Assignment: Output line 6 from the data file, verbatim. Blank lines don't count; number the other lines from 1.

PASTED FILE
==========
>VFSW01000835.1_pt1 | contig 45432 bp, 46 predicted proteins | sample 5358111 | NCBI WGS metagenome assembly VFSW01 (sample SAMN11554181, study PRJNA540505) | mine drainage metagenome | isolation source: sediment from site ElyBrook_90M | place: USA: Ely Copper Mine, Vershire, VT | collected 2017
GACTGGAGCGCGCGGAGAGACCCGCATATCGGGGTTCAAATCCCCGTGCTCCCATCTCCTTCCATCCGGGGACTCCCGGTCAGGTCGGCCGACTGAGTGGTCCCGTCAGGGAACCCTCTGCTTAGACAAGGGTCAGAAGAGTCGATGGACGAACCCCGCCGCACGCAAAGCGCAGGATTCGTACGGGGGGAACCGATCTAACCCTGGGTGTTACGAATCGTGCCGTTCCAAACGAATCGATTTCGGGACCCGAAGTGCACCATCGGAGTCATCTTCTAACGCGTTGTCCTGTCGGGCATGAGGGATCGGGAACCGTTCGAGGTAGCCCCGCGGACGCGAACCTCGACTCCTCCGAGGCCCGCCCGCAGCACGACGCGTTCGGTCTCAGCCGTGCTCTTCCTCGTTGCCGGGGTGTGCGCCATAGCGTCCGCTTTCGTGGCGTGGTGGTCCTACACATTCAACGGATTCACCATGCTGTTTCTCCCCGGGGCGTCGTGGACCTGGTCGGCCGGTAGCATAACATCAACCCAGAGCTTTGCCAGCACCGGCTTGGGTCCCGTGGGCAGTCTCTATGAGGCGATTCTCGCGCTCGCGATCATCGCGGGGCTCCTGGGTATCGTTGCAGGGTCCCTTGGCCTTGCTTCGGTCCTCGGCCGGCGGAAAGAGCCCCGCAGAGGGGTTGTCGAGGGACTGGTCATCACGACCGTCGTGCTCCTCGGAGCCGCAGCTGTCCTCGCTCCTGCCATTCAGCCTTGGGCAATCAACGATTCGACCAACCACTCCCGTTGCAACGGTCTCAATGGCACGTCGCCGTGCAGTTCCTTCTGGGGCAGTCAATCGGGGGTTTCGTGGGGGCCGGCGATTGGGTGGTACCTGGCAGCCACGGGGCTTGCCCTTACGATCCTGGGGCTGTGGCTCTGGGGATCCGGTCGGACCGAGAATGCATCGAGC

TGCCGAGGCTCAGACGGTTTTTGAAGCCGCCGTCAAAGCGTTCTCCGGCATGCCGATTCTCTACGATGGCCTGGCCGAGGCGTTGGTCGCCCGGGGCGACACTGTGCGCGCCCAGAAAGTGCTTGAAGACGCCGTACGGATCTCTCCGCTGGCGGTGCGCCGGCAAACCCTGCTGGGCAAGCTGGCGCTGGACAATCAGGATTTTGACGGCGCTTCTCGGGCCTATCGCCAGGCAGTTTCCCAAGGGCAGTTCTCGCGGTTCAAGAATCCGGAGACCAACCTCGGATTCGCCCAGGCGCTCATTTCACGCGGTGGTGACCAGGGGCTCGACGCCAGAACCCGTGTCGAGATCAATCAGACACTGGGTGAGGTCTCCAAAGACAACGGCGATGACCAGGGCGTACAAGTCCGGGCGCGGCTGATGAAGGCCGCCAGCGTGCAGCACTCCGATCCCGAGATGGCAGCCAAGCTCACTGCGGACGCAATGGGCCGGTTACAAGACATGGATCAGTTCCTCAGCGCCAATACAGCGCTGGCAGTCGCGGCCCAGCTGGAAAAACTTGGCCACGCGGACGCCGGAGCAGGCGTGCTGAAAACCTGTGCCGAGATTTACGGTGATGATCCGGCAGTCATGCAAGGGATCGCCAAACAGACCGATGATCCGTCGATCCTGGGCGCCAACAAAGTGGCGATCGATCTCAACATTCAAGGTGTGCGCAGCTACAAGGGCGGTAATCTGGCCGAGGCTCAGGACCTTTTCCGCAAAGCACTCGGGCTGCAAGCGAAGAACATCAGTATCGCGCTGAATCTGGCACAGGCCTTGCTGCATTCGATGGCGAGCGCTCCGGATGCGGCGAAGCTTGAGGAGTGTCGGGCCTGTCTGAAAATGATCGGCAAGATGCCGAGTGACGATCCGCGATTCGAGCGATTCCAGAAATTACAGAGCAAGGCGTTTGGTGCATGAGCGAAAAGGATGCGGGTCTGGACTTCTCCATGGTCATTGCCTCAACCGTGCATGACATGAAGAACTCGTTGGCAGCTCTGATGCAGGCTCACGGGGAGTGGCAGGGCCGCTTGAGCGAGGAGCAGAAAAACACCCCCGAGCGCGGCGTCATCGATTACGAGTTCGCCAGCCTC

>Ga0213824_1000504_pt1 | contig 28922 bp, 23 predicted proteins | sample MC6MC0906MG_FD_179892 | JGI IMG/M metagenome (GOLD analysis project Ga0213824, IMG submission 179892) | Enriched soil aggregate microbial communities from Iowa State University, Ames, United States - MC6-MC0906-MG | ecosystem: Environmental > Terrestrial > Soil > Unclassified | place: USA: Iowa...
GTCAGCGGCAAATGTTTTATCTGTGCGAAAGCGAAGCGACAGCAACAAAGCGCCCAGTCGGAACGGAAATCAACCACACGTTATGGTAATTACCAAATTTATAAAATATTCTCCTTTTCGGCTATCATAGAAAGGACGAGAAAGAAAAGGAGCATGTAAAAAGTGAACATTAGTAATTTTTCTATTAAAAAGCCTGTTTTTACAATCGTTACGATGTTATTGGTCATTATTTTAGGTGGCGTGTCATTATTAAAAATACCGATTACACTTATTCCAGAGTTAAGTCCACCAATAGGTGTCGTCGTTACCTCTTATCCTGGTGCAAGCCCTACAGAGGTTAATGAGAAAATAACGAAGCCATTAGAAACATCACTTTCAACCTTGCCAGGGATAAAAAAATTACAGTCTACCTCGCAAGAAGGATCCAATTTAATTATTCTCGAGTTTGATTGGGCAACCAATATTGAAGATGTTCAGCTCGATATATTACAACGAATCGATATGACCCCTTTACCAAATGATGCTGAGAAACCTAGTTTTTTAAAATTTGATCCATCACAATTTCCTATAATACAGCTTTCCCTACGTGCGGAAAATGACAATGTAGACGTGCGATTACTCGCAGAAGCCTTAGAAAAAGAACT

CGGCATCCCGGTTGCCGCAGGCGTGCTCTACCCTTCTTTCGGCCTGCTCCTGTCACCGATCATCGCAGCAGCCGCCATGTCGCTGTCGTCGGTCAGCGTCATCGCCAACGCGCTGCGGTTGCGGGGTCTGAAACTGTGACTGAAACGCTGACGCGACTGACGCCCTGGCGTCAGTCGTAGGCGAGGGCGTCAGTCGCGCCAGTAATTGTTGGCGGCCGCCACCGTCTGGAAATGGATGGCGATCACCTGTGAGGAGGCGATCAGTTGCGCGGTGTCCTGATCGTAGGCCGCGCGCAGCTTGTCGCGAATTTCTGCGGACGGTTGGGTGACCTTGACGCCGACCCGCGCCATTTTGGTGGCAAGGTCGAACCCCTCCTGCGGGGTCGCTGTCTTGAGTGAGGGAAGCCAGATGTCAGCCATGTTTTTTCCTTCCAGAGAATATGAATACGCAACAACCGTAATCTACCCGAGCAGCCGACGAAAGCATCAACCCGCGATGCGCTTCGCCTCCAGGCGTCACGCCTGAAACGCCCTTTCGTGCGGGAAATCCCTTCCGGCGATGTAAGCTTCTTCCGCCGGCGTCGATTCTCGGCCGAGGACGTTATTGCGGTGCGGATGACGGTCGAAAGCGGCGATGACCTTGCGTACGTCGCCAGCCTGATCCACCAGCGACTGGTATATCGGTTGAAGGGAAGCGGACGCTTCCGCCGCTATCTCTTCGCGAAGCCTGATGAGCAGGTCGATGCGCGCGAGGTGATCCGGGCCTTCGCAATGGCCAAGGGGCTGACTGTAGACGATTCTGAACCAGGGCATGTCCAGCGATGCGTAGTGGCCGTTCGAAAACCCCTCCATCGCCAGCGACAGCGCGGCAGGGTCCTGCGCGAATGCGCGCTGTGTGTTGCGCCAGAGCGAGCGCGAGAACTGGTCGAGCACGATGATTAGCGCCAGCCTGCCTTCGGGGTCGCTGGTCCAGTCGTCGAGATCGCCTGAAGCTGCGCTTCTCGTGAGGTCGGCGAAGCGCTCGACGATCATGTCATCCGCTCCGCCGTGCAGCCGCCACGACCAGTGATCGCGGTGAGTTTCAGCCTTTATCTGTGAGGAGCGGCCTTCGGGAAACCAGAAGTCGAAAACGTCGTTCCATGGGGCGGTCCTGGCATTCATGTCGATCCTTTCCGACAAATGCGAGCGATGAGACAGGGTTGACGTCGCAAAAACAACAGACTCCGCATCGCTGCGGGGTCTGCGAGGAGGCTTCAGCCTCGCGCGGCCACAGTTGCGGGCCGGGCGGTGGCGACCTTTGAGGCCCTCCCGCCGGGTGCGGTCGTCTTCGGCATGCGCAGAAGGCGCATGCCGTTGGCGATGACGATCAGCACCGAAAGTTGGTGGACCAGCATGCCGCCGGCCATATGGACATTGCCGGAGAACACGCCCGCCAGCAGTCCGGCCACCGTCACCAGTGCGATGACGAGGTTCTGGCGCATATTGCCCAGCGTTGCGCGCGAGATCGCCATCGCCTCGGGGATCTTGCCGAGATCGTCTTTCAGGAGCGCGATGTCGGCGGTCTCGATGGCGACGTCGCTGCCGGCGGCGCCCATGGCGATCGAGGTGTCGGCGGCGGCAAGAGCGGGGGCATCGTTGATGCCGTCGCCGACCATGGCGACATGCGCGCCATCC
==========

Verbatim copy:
CGGCATCCCGGTTGCCGCAGGCGTGCTCTACCCTTCTTTCGGCCTGCTCCTGTCACCGATCATCGCAGCAGCCGCCATGTCGCTGTCGTCGGTCAGCGTCATCGCCAACGCGCTGCGGTTGCGGGGTCTGAAACTGTGACTGAAACGCTGACGCGACTGACGCCCTGGCGTCAGTCGTAGGCGAGGGCGTCAGTCGCGCCAGTAATTGTTGGCGGCCGCCACCGTCTGGAAATGGATGGCGATCACCTGTGAGGAGGCGATCAGTTGCGCGGTGTCCTGATCGTAGGCCGCGCGCAGCTTGTCGCGAATTTCTGCGGACGGTTGGGTGACCTTGACGCCGACCCGCGCCATTTTGGTGGCAAGGTCGAACCCCTCCTGCGGGGTCGCTGTCTTGAGTGAGGGAAGCCAGATGTCAGCCATGTTTTTTCCTTCCAGAGAATATGAATACGCAACAACCGTAATCTACCCGAGCAGCCGACGAAAGCATCAACCCGCGATGCGCTTCGCCTCCAGGCGTCACGCCTGAAACGCCCTTTCGTGCGGGAAATCCCTTCCGGCGATGTAAGCTTCTTCCGCCGGCGTCGATTCTCGGCCGAGGACGTTATTGCGGTGCGGATGACGGTCGAAAGCGGCGATGACCTTGCGTACGTCGCCAGCCTGATCCACCAGCGACTGGTATATCGGTTGAAGGGAAGCGGACGCTTCCGCCGCTATCTCTTCGCGAAGCCTGATGAGCAGGTCGATGCGCGCGAGGTGATCCGGGCCTTCGCAATGGCCAAGGGGCTGACTGTAGACGATTCTGAACCAGGGCATGTCCAGCGATGCGTAGTGGCCGTTCGAAAACCCCTCCATCGCCAGCGACAGCGCGGCAGGGTCCTGCGCGAATGCGCGCTGTGTGTTGCGCCAGAGCGAGCGCGAGAACTGGTCGAGCACGATGATTAGCGCCAGCCTGCCTTCGGGGTCGCTGGTCCAGTCGTCGAGATCGCCTGAAGCTGCGCTTCTCGTGAGGTCGGCGAAGCGCTCGACGATCATGTCATCCGCTCCGCCGTGCAGCCGCCACGACCAGTGATCGCGGTGAGTTTCAGCCTTTATCTGTGAGGAGCGGCCTTCGGGAAACCAGAAGTCGAAAACGTCGTTCCATGGGGCGGTCCTGGCATTCATGTCGATCCTTTCCGACAAATGCGAGCGATGAGACAGGGTTGACGTCGCAAAAACAACAGACTCCGCATCGCTGCGGGGTCTGCGAGGAGGCTTCAGCCTCGCGCGGCCACAGTTGCGGGCCGGGCGGTGGCGACCTTTGAGGCCCTCCCGCCGGGTGCGGTCGTCTTCGGCATGCGCAGAAGGCGCATGCCGTTGGCGATGACGATCAGCACCGAAAGTTGGTGGACCAGCATGCCGCCGGCCATATGGACATTGCCGGAGAACACGCCCGCCAGCAGTCCGGCCACCGTCACCAGTGCGATGACGAGGTTCTGGCGCATATTGCCCAGCGTTGCGCGCGAGATCGCCATCGCCTCGGGGATCTTGCCGAGATCGTCTTTCAGGAGCGCGATGTCGGCGGTCTCGATGGCGACGTCGCTGCCGGCGGCGCCCATGGCGATCGAGGTGTCGGCGGCGGCAAGAGCGGGGGCATCGTTGATGCCGTCGCCGACCATGGCGACATGCGCGCCATCC